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This article is part of a series. Here's a list of all available parts.
- Part 0: Introduction to the article series
- Part 1: Create an AzureRm Active Directory (AAD) Application using PowerShell
- Part 2: Getting started with the AzureRm PowerShell cmdlets
- Part 3: Build an application using C# which is using the Azure Resource Manager API's
- Part 4: Tip: Azure Resource Explorer Tool
- Part 5: Tip: Get all available api-version alternatives for the ARM endpoints
- Part 6: Move Azure Resources from one Resource Group to another
- Part 7: Download an Azure Publishing Profile (xml) programmatically using REST
- Part 8: Programmatically export Resource Group template using the REST API
This is the second part in my series about Azure Resource Manager. In this post we will take a look at some of the AzureRm PowerShell cmdlets to get us started. This article is assuming that you've already followed the steps as lined out in Part 1, to set up your AAD Application and Service Principals and saved your credentials etc.
Q: Why use a Service Principal rather than just a user/password from my normal account?
A: If you want automation from CI/a service or you want to have your custom applications authenticate to your AAD and work with Azure Resource Manager, you don't want to use your own username/password but instead a dedicated service user. This is why we have the Service Principal accounts dedicated for this.
Working with the Azure Resource Manager PowerShell cmdlets
Right, to the point. We're going to investigate some of the feature set that the ARM PowerShell cmdlets can offer us, and how we can use them.
The reason why I want to highlight this in this post, is partly because it's a fairly new concept and not a lot of people have been aquainted with it yet - but also because since I started working with the ARM (Azure Resource Manager) the last few weeks, there's no going back. Things work - and they work well.
Note from the field: I've been working with the Azure Resource Manager for a while now, and there's a lot of changes happening. Some of the things listed here may or may not have changed when you read it. If you encounter any operation that does not work, please leave a comment and I'll get on it to make an update.
Authenticate your Service Principal in your PowerShell Session
If you're uncertain about the whole service principal thing, please visit Part 1 in this article series and take a look first to get things set up - then re-visit here.
Authenticate using the Service Principal like this:
Step 1: Get a credential using your Service Principal Id and Password
$svcPrincipal = Get-Credential
Then run $svcPrincipal to make sure your object
$svcPrincipal is mapped to the credential:
The output should look something like this:
Step 2: Login to AzureRm
Next, simply run the following command. Please note that the
TenantId parameter refers to the directory guid of your AAD.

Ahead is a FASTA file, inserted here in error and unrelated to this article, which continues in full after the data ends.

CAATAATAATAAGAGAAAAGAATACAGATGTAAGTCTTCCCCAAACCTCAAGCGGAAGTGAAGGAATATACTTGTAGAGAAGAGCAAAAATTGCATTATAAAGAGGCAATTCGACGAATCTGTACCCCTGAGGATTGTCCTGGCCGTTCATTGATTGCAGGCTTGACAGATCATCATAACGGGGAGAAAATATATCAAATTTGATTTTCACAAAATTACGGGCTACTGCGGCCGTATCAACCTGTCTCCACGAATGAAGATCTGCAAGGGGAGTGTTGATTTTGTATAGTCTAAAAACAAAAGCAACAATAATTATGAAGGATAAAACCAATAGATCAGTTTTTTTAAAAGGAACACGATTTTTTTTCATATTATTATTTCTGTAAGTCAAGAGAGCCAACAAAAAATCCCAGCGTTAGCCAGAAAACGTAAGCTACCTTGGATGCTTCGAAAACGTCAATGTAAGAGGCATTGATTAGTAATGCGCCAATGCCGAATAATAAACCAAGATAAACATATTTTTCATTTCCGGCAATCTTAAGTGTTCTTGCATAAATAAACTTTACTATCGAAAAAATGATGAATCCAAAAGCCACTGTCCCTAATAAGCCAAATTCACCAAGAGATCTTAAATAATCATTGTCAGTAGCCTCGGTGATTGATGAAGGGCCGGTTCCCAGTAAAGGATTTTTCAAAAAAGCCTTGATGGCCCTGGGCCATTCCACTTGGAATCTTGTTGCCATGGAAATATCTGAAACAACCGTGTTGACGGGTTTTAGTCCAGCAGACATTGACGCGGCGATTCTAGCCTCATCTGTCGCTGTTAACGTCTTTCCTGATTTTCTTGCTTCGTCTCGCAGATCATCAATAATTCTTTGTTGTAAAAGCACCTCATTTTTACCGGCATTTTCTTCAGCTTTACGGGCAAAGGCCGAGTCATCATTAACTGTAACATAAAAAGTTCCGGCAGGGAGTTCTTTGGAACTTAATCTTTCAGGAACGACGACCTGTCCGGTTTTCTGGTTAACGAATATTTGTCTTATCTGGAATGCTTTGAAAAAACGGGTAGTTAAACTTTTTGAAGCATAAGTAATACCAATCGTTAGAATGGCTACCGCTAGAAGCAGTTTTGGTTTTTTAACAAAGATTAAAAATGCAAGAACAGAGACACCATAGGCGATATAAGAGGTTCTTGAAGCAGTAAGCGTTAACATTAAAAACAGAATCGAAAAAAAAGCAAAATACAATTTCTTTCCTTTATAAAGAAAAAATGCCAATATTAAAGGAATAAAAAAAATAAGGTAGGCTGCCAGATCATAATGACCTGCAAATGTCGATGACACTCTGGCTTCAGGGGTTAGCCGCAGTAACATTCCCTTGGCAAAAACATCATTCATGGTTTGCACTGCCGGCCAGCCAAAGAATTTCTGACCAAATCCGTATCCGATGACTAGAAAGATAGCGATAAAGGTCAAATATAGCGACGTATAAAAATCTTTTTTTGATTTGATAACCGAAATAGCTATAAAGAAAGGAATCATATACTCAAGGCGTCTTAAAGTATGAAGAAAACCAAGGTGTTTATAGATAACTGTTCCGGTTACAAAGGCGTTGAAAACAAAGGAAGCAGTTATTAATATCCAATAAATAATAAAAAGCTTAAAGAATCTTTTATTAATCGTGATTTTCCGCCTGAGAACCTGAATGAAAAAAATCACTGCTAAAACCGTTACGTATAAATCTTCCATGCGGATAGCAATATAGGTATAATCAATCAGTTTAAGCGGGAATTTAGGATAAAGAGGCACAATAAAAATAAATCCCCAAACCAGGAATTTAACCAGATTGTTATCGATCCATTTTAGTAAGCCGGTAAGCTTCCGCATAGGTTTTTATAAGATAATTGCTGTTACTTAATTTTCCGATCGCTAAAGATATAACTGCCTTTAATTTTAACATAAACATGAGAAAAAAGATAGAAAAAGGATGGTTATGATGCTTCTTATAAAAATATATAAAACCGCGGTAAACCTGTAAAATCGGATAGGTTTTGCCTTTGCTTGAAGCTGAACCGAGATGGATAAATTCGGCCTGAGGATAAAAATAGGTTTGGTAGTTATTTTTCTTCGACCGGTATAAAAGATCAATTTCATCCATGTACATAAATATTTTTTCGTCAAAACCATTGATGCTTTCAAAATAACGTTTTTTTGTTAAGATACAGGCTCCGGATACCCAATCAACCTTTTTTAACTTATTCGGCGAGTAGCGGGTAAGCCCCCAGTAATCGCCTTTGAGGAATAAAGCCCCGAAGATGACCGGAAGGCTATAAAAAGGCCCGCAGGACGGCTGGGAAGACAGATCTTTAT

Login-AzureRmAccount -Credential $svcPrincipal -ServicePrincipal -tenantId "[TENANT GUID]"
The output should look something like this:
Awesome, you're successfully authenticated. Good for you - let's move on.
Run AzureRm cmdlets to get data from Azure
Great. We're able to get our session authenticated. Now we can easily run any PowerShell command that the AzureRm supports.
Here's some documentation on using the Cmdlets: https://azure.microsoft.com/en-us/documentation/articles/powershell-azure-resource-manager/
Example: Get all Resource Groups using PowerShell
If you want to simply list all the Resource Groups, run this:
Get-AzureRmResourceGroup | ft ResourceGroupName,Location,ProvisioningState
The output should look similar to this, but with your own Resource Groups from your Azure subscription:
Example: Create a Resource Group using PowerShell
Even more fun is to create an Azure Resource Group. Let's do that:
New-AzureRmResourceGroup -Name Zimmergren.ARM.Test123 -Location "North Europe"
This should yield a result that looks like this:
If you navigate to your Azure Portal and list your Resource Groups, you should also see the newly created Resource Group there:
If you're looking to work with a specific resource group, you can get a specific instance by applying the
$myRg = Get-AzureRmResourceGroup -Name Zimmergren.ARM.Test123
This would search through the Resource Groups and only return the one that exactly matches what you've entered in the -Name parameter:
As soon as the AAD Application and your Service Principal are set up properly (I would recommend this over using your own account), you can easily manage all your resources from the powershell cmdline.
I could go deeper into detail about specific cmdlets here, but they're pretty well documented over at the azure documentation website.
As a mental note to myself I want to leave this post here as a reference when there's a need to configure the auth and run continuous integration using Azure RM.
In some of the following articles we will take a look at Azure Resource Manager Templates and how they work - this means we'll deploy a resource group including services under that group, all by running just a PowerShell cmdlet, a C# or REST API call to the ARM.
I hope you enjoyed.